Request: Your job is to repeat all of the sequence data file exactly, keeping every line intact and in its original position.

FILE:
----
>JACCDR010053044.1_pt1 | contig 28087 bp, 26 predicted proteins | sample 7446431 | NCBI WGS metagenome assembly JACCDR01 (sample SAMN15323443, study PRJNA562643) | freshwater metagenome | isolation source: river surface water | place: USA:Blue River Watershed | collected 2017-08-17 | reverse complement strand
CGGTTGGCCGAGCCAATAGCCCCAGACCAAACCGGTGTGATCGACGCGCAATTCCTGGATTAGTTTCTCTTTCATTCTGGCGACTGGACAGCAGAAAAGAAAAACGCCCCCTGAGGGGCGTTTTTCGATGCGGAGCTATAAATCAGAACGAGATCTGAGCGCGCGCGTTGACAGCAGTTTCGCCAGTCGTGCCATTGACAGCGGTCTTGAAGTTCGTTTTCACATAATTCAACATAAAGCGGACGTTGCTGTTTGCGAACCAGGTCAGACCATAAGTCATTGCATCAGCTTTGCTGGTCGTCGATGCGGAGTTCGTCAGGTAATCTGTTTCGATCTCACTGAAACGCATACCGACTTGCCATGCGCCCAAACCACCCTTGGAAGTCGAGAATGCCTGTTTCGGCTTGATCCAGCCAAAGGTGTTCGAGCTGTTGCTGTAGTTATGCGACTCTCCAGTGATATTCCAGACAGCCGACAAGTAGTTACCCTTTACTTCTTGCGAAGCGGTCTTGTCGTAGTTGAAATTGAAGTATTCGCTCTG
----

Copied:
>JACCDR010053044.1_pt1 | contig 28087 bp, 26 predicted proteins | sample 7446431 | NCBI WGS metagenome assembly JACCDR01 (sample SAMN15323443, study PRJNA562643) | freshwater metagenome | isolation source: river surface water | place: USA:Blue River Watershed | collected 2017-08-17 | reverse complement strand
CGGTTGGCCGAGCCAATAGCCCCAGACCAAACCGGTGTGATCGACGCGCAATTCCTGGATTAGTTTCTCTTTCATTCTGGCGACTGGACAGCAGAAAAGAAAAACGCCCCCTGAGGGGCGTTTTTCGATGCGGAGCTATAAATCAGAACGAGATCTGAGCGCGCGCGTTGACAGCAGTTTCGCCAGTCGTGCCATTGACAGCGGTCTTGAAGTTCGTTTTCACATAATTCAACATAAAGCGGACGTTGCTGTTTGCGAACCAGGTCAGACCATAAGTCATTGCATCAGCTTTGCTGGTCGTCGATGCGGAGTTCGTCAGGTAATCTGTTTCGATCTCACTGAAACGCATACCGACTTGCCATGCGCCCAAACCACCCTTGGAAGTCGAGAATGCCTGTTTCGGCTTGATCCAGCCAAAGGTGTTCGAGCTGTTGCTGTAGTTATGCGACTCTCCAGTGATATTCCAGACAGCCGACAAGTAGTTACCCTTTACTTCTTGCGAAGCGGTCTTGTCGTAGTTGAAATTGAAGTATTCGCTCTG